Recorded acts of racial violence in France leapt more than four times to 313 last year, with more than half of them anti-Semitic, according to a report by the National Consultative Commission of Human Rights released last month. A survey in the daily Le Figaro on Wednesday found that racism and anti-Semitism were on the wane in France but the minority of racists was becoming more violent. The poll, which questioned 1,000 people on April 2, found that nine percent were hostile to Jews, down slightly from 10 percent in a similar poll conducted in 2002. Anti-Semitic feelings ran highest among the 18-24 age group, with 14 percent declaring mild or strong hostility towards Jews. Pollster Jerome Fourquet told the newspaper this may be due to a higher proportion of Muslims among young people. Relations between the Muslim and Jewish communities, each the largest of its kind in Europe, have been strained because of conflict in the Middle East and the outbreak of war in Iraq.

    58% fear terrorist attack

    A large majority -- 73% -- of Canadians want tougher immigration and refugee policies, and support the United States' strict new anti-terrorism laws, according to a National Post/ Global National poll. More than half of Canadians -- 58% -- fear terrorist attacks on Canadian soil, while 61% are concerned about U.S. safety. A smaller number, 43%, believes Canada will become a target for terrorists if the government is too supportive of the U.S.-led war on terrorism. The COMPAS survey found more than 70% of Canadians agree the United States has a right to track the entry and exit of all visitors, including Canadians. The U.S. government is discussing how to implement the 2001 Patriot Act, which calls for the tracking of all visitors inside the United States by 2005. Congress is weighing the use of fingerprint and retina scanning. Conrad Winn, chief executive of COMPAS Inc., said Jean Chrétien's Liberal government likely misjudged the sentiments of Canadians by refusing to support the United States, Britain and Australia at the start of the war.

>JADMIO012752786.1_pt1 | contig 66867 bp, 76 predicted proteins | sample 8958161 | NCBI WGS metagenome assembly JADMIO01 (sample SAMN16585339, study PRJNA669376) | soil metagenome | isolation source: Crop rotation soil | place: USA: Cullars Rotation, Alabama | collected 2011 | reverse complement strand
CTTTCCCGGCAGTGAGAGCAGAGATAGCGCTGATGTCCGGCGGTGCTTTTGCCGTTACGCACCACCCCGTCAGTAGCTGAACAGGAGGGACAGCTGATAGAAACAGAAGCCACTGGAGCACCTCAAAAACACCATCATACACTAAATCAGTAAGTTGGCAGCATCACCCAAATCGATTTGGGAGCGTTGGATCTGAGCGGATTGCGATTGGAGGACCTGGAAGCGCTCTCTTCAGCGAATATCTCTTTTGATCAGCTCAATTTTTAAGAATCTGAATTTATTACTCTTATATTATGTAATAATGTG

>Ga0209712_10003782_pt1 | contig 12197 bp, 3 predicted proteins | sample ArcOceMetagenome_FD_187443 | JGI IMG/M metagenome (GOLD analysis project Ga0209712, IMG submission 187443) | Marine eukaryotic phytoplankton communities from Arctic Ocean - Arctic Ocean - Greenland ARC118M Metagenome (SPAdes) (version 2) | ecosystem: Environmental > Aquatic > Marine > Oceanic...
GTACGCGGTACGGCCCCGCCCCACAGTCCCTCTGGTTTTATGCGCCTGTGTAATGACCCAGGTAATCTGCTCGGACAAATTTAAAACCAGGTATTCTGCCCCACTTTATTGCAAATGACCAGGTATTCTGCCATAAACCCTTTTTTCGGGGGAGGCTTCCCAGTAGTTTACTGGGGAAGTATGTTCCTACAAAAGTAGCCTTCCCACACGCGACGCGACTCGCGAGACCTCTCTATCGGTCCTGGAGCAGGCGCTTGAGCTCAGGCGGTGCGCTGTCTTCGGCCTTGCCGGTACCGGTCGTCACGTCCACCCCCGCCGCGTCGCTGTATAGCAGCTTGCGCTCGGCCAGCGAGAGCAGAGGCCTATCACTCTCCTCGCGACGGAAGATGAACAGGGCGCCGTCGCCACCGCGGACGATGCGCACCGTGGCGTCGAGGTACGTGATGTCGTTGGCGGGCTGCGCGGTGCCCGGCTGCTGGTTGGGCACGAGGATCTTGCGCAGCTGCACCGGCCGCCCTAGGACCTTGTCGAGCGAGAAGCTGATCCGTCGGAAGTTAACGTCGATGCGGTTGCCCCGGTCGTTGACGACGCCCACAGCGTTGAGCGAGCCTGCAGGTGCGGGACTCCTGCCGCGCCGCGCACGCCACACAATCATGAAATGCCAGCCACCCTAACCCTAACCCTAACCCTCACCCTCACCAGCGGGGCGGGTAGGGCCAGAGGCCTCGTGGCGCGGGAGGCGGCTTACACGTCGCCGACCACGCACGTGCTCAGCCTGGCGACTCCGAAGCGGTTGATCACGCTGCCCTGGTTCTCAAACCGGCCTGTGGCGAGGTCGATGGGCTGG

A poll released on Monday found 72% of people believe Canada should have supported its allies, although a only slim majority, 56%, agreed with the U.S. invasion of Iraq. "If you look at the history of public opinion and war, democracies have a long history of jumping on the war bandwagon very late,'' said Mr. Winn. "The general feeling is to hope for peace.'' Mr. Winn said people continue to fear the possibility of biological and chemical terrorist attacks against Canadian targets, sentiments bolstered by anti-Western statements from Osama bin Laden and other Islamic radicals. He also suggested Canadian perspectives are being influenced by the U.S. media. Slightly more than 30% of Canadians cited CNN as their principal source of information on the war in Iraq -- roughly the same number who cited CBC television. The COMPAS survey found 65% of Canadians support the harmonization of border security between the United States and Canada as the most effective way of protecting Canada from terrorists, compared with 76% who agreed with the policy in the weeks following the events of Sept. 11, 2001.